Now this is the Law of the Jungle — as old and as true as the sky;
And the Wolf that shall keep it may prosper, but the Wolf that shall break it must die.
In the jungle, the Law runs forward and back —
For the strength of the Pack is the Wolf, and the strength of the Wolf is the Pack.
The Jackal may follow the Tiger, but, cub, when your whiskers are grown,
Remember the Wolf is a Hunter — go forth and get food of your own.
Keep peace with the Lords of the Jungle — the Tiger, the Panther, and Bear.
Don't trouble Hathi the Silent, and don't mock the Boar in his lair.
When Pack meets with Pack in the Jungle, and neither will go from the trail,
Lie down till the leaders have spoken — so fair words shall prevail.
Now these are the Laws of the Jungle, and many and mighty are they;
But the head and the hoof of the Law and the haunch and the hump is — Obey!
Hamlet: Let me ask you this, my friends. What have you done to deserve to be sent to prison?
Guildenstren: Prison, my lord?
Hamlet: Denmark's a prison.
Rosencrantz: If Denmark's a prison, is the world also a prison?
Hamlet: Yes, a huge one. There are many confines, wards, and dungeons in this world. You can call many places a prison. Denmark is one of the worst prisons.
Rosencrantz: I'm afraid we don't think so, my lord.
Hamlet: Then, I guess Denmark isn't a prison to you. After all, nothing is either good or bad by itself. Things are only good because we think they're good. It's the same for anything bad. To me, Denmark is a prison because I think it is.
Rosencrantz: Denmark is only a prison because of your ambition. It is too small for your mind.
Hamlet: Oh God, I could be bounded in a nutshell and still think I am a king of infinite space, if I didn't have all these bad dreams.
Guildenstren: Dreams are a sign of ambition, since ambition is nothing more than the shadow of a dream.
Do you ask what the birds say? The sparrow, the dove,
The linnet and thrush say, 'I love and I love!'
In the winter they're silent – the wind is so strong;
What it says, I don't know, but it sings a loud song.
But green leaves, and blossoms, and sunny warm weather,
And singing, and loving – all come back together.
But the lark is so brimful of gladness and love,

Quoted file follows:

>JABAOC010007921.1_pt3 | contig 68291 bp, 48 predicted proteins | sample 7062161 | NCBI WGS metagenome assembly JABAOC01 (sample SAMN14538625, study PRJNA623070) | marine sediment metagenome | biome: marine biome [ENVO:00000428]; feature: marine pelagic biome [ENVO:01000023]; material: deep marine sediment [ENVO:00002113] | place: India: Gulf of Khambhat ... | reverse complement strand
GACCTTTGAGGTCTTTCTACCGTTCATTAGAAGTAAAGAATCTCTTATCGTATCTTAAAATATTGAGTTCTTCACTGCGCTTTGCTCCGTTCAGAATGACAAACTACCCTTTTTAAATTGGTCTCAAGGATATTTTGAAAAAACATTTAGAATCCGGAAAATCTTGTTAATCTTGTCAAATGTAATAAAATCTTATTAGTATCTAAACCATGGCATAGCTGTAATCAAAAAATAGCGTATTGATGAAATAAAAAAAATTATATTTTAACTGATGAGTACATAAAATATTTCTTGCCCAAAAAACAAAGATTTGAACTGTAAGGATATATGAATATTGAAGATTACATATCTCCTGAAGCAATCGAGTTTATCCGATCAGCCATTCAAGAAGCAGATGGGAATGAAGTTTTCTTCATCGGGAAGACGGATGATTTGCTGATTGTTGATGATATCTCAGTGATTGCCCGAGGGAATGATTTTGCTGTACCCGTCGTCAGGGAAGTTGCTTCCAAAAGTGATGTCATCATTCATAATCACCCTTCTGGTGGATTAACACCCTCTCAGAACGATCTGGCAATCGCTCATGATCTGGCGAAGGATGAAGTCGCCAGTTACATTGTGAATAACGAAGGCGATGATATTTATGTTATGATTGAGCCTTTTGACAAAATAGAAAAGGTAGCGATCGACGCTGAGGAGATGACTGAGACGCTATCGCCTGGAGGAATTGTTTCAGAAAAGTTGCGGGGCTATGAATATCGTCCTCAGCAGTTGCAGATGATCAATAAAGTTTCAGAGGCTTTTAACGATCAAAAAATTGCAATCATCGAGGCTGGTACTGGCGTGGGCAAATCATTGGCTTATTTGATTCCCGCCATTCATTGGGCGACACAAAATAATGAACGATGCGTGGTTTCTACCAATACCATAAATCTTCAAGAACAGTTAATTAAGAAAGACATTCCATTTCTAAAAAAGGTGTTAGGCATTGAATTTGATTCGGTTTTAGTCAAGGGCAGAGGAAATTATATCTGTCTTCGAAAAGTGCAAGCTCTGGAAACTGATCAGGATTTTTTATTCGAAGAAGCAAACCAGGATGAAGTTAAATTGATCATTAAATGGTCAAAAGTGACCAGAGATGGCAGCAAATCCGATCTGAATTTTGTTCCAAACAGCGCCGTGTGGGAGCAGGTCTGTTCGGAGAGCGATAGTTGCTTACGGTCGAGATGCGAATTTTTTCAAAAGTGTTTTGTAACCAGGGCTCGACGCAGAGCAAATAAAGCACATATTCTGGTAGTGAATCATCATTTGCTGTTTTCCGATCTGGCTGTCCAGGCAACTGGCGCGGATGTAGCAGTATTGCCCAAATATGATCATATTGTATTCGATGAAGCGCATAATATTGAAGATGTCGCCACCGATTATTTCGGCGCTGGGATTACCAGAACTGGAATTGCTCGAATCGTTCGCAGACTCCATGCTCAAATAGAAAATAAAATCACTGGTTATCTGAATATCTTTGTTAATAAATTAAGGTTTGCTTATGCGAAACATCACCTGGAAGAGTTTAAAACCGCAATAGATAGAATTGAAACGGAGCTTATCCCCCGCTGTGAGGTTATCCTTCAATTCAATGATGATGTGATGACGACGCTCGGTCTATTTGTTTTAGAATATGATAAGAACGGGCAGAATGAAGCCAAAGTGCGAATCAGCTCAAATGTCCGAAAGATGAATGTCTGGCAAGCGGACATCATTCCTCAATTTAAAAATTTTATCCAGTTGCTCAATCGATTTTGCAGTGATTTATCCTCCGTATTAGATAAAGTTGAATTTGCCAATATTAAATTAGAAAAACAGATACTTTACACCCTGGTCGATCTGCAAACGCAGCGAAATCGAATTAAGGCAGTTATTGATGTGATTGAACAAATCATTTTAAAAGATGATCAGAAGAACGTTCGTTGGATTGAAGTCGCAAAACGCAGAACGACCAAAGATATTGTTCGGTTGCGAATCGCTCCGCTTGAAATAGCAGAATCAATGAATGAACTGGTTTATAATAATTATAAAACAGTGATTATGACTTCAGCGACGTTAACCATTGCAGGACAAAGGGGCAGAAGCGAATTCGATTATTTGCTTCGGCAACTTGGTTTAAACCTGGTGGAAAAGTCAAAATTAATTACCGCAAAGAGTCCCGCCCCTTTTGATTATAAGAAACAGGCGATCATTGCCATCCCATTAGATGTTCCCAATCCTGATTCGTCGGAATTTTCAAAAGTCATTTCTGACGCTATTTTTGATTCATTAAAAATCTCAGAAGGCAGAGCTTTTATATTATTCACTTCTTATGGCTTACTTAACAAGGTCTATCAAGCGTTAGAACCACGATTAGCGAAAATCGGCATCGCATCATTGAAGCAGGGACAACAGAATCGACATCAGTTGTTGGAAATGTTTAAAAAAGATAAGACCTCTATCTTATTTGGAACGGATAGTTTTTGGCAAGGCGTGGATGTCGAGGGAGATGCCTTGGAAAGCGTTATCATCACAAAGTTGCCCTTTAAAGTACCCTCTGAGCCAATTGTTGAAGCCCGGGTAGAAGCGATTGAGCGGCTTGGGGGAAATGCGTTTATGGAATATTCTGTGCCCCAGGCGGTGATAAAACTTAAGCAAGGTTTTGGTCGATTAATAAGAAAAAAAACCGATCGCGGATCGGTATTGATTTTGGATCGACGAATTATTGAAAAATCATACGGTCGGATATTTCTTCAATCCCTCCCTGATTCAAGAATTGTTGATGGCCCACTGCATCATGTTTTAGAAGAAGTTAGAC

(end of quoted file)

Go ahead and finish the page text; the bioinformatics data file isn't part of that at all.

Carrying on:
The green fields below him, the blue sky above,
That he sings, and he sings; and forever sings he –
'I love my Love, and my Love loves me!'
Ruby, perceiving the Queen's calendar lying on the table, wanted to know if Anne meant to try for the gold medal.
Anne blushed and admitted she was thinking of it.
“Oh, that reminds me,” said Josie, “Our school is going to get the Avery scholarship after all. It will be announced tomorrow.”
An Avery scholarship! Anne felt her heart beat more quickly, and the horizons of her ambition shifted and broadened as if by magic. Before Josie had told her about the scholarship, Anne's biggest aspiration had been a teacher's provisional license, First Class at the end of the year, and perhaps the medal! But now in one moment Anne saw herself winning the Avery scholarship, taking an Arts course at Redmond College, and graduating in a gown and mortar board, before the echo of Josie's words had died away.
At the end of the year the graduate who made the highest mark in English and English Literature would win the scholarship—two hundred and fifty dollars a year for four years at Redmond College. No wonder that Anne went to bed that night with tingling cheeks!
“I'll win that scholarship if I work hard,” she resolved. “Oh, it's delightful to have ambitions. I'm so glad I have such a lot. And there never seems to be any end to them—that's the best of it. Just as soon as you attain to one ambition you see another one glittering higher up still. It does make life so interesting.”
“Please, God,” she whispered into the palm of her hand. “Please make me disappear.” She squeezed her eyes shut. Little parts of her body faded away. Now slowly, now with a rush. Slowly again. Her fingers went, one by one; then her arms disappeared all the way to the elbow. Her feet now. Yes, that was good. The legs all at once. Almost done, almost. Only her tight, tight eyes were left. They were always left. Try as she might, she could never get her eyes to disappear.
It had occurred to Pecola some time ago that if her eyes, those eyes that held the pictures, and knew the sights—if those eyes of hers were different, that is to say, beautiful, she herself would be different.
Her teeth were good, and at least her nose was not big and flat like some of those who were thought so cute. If she looked different, beautiful, maybe Cholly would be different, and Mrs. Breedlove too. Maybe they'd say, “Why, look at pretty-eyed Pecola. We mustn't do bad things in front of those pretty eyes.”
Each night, without fail, she prayed for blue eyes. Fervently, for a year she had prayed.
Although somewhat discouraged, she was not without hope. To have something as wonderful as that happen would take a long, long time. Thrown, in this way, into the binding conviction that only a miracle could relieve her, she would never know her beauty. She would see only what there was to see: the eyes of other people.